Western Ky. health departments scale back or stop calls to positive COVID-19 cases
Western Kentucky health departments have scaled back or completely stopped making check-in calls in recent weeks to those who test positive for COVID-19 in their communities, due to being overwhelmed by a flood of cases from the omicron variant.
In past months during the pandemic, health departments have made calls to residents who tested positive for COVID-19 – a process known as disease investigation – checking in on how positive individuals are feeling and advising them on how to isolate and prevent spread. But with the extraordinarily contagious omicron variant, health departments are having trouble compiling timely COVID-19 case data, let alone making calls to COVID-19 cases.
Chloie Rager, Marketing and Communications Director for the Christian County Health Department, said her department’s contact tracing team was downsized last year from eight employees to three, due to lack of funding. But even if the department had the extra employees, they would most likely be straining to keep up. The department announced on Jan. 14 it would be cutting back its calls to only children under 18, adults older than 65 and those infected in congregate settings.
‘It really is unfortunate that we're missing that opportunity to touch base with these people,” Rager said. “If we're getting 1,000 cases a week, we barely have enough time to even get them on the spreadsheet, much less call each of them.”
Rager said individuals who test positive and are called by contact tracers can have unique situations and specific questions, including what to do if children are testing positive in a family. She said the burden on getting information out on isolation guidelines is being moved to employers and other healthcare providers because undermanned health departments can’t keep up. Fielding those specific questions from those who test positive is an advantage that’s being lost, Rager said.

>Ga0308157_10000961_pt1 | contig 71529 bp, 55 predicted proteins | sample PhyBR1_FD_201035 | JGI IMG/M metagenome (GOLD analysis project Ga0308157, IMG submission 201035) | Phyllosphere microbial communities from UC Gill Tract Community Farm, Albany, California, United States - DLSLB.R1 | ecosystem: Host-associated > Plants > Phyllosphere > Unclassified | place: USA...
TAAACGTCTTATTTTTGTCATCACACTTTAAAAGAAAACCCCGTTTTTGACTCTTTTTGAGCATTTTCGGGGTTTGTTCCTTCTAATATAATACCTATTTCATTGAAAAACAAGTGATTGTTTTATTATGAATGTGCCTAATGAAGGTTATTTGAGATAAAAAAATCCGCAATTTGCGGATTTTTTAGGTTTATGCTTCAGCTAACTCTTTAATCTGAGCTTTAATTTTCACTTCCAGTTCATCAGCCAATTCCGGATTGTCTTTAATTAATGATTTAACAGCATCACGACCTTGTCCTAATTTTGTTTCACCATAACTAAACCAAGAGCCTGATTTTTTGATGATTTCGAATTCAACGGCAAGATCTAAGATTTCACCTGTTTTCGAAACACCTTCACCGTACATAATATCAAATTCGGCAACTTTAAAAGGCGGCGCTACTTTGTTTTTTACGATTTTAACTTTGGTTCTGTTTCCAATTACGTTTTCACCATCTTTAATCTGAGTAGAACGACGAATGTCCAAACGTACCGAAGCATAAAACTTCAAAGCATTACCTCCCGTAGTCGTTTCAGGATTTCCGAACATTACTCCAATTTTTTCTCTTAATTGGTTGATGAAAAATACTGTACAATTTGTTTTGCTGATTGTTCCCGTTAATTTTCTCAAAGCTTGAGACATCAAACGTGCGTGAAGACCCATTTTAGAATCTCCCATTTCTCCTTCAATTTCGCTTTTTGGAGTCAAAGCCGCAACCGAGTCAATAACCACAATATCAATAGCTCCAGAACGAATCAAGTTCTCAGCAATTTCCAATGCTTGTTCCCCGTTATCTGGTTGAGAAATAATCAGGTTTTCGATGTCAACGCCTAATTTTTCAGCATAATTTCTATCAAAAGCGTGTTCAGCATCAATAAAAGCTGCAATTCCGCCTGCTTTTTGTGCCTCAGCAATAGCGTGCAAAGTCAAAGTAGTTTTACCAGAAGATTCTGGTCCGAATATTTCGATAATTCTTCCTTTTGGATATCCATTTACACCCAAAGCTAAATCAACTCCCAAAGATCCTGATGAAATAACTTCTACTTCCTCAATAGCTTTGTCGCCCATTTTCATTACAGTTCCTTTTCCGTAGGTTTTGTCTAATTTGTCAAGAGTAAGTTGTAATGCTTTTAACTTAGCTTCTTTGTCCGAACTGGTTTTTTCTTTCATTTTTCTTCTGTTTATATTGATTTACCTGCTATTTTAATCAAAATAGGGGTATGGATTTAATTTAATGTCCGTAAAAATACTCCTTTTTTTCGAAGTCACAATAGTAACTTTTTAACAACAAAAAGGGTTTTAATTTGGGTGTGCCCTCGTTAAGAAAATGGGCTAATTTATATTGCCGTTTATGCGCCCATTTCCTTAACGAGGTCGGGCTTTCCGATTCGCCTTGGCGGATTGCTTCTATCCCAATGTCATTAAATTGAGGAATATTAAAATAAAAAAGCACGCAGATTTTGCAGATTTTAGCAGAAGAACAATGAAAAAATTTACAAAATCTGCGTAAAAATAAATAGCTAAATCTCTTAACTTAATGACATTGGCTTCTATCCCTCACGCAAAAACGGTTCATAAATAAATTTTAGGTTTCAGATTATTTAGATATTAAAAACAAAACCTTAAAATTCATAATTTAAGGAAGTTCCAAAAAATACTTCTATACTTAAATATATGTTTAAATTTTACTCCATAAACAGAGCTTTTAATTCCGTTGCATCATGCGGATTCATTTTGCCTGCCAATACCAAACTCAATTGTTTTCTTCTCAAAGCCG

Several health department leaders in western Kentucky also noted the strain that testing labs are seeing, with departments only receiving test results several days after the fact.
“The person's quarantine period, or isolation period might even be over before we even get notified that they were even positive,” Marshall County Health Department Director Billy Pitts said.
The Marshall County Health Department announced on Jan. 20 it was stopping all COVID-19 disease investigation calls to COVID-19 cases reported to the department. Currently, the Centers for Disease Control and Prevention advises that a positive individual’s isolation period can be as short as five days if the individual is “fever-free” and wears a mask for the following five days after the isolation period.
Along with compiling COVID-19 test results, local health departments also have to juggle other duties including health education programs, a milk and water testing lab at the Marshall County Health Department and a needle exchange at the Graves County Health Department – the only one in far western Kentucky.